“We are so off-track it’s breathtaking,” Gallogy said.

While investors in the sector try to figure out how to effectively deploy enough capital toward green energy to move the needle, the human loss and destruction wrought by climate change is rising.

Climate catastrophes have been causing devastating impacts around the world, said Helen Mountford, president and CEO of ClimateWorks.

“We are seeing wildfires, increasing heat events and storms,” Mountford said. “We are losing lives and infrastructure. We know we are not yet where we need to be to keep the temperatures below 5 degrees Celsius in coming decades, but we are bringing temperatures down.”

To limit global warming to 1.5°C, greenhouse gas emissions must peak before 2025 at the latest and decline 43% by 2030, according to the goals of the Paris Agreement. The treaty’s ultimate goal is to reach net zero by 2050, which means adding no new carbon emissions globally by then.

Instead, the earth’s temperature was about 1.36 degrees Celsius warmer in 2023 than in the pre-industrial period that ended in 1900, according to NASA, which says the past 10 years have been the warmest on record.

Closer to home, the effects of climate change are being experienced more regularly through catastrophic events like the Maui fire, historic flooding in California and southeastern tornadoes.

The nation experienced 28 separate billion-dollar weather and climate disasters, which included the Maui fire and California flooding, for a record-breaking $92 billion in total damages in 2023, according to a National Oceanic and Atmospheric Administration report.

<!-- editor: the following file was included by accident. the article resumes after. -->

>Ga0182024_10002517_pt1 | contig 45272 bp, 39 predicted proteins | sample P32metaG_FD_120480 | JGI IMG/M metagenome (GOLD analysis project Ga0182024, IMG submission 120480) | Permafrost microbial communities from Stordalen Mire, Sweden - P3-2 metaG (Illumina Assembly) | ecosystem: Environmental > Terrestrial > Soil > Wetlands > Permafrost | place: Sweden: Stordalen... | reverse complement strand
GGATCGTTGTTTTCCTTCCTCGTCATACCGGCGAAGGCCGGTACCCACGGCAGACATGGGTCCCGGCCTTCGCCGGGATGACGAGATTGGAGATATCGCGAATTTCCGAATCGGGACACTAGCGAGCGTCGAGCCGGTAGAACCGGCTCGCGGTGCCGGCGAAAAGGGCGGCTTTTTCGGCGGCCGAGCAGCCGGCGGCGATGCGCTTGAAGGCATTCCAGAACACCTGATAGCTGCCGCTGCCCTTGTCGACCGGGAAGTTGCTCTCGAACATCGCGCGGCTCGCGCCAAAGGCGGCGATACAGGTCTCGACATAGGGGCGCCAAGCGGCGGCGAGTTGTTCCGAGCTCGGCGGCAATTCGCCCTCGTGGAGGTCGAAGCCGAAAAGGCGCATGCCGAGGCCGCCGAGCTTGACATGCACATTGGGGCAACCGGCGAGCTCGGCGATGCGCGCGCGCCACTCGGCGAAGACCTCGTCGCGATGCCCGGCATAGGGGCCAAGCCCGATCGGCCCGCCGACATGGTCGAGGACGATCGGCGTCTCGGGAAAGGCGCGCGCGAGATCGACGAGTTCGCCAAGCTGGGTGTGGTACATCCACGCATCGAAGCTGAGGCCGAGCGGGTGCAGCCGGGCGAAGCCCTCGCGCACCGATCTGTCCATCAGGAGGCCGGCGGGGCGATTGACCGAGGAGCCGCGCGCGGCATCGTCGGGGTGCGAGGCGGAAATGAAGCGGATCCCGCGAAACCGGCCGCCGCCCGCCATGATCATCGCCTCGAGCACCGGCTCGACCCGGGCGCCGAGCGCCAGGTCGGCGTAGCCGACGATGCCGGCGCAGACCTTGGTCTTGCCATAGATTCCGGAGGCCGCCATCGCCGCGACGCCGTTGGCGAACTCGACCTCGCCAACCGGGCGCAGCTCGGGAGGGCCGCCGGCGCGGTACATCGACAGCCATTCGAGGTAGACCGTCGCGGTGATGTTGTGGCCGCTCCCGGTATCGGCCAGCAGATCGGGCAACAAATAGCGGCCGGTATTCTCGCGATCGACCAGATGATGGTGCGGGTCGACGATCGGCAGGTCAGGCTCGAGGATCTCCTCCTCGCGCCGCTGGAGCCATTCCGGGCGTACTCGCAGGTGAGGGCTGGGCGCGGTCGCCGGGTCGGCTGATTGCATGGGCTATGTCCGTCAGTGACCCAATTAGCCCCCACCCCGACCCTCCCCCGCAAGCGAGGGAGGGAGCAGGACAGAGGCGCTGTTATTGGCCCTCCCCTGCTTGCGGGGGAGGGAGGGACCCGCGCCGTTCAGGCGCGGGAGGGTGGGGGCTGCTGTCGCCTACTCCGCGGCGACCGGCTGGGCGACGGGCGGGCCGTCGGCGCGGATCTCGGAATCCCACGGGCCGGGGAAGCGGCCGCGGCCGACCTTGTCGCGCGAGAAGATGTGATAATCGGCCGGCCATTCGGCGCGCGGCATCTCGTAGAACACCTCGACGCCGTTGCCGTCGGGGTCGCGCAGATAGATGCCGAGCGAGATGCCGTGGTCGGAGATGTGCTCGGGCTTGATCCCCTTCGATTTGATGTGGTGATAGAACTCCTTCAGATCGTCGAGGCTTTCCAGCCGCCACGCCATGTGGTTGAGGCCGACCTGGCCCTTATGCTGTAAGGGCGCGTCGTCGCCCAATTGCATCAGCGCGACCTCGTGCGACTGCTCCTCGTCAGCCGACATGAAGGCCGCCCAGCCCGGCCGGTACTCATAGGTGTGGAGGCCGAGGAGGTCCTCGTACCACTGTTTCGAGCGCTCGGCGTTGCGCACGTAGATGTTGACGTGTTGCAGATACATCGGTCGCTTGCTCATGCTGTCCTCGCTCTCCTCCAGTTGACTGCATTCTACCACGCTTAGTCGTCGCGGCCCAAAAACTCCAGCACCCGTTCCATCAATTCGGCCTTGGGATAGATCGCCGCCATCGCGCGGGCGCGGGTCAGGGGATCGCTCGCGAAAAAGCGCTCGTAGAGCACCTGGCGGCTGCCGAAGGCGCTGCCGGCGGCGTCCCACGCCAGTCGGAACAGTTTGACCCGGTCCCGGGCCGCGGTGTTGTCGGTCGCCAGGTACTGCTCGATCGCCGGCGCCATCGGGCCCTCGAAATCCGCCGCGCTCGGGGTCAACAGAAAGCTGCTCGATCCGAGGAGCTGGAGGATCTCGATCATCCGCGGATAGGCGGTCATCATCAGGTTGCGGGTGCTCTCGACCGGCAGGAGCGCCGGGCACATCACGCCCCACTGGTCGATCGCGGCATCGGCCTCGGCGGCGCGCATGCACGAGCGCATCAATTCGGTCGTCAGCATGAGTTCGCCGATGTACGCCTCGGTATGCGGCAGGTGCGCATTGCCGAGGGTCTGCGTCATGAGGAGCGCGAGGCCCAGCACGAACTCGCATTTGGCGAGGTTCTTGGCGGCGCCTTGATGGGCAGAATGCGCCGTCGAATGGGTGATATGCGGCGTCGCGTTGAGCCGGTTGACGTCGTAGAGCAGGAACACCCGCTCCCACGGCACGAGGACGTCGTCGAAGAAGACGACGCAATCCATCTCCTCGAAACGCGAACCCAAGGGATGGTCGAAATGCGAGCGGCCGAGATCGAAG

New findings from S&P Global Sustainable1 showed the increasing frequency and severity of climate hazards pose growing financial risks for local government issuers in the U.S. municipal bond market.

Pressures on investment banks and underwriters by anti-ESG politicians in red states like Oklahoma is not helping to keep the financial spigots pouring into clean energy projects. Oklahoma just added Barclays to its long list of banks that are not allowed to do business with the state under the auspices of a law responsible for a list of banks considered to be “discriminating against fossil fuel companies.”

Three investment firms, who manage a combined $14 trillion in assets, in February pulled out of Climate Action 100+, a global investor coalition that agreed in 2017 to push companies to rein in climate-damaging emission, Reuters reported. The three firms who quit the effort were JPMorgan Chase, State Street and BlackRock, the latter of which limited involvement by transferring efforts to its international arm.

The firms announced their decision after the leaders of Climate Action 100+ asked signatories to take stronger action to propel efforts to reduce emissions.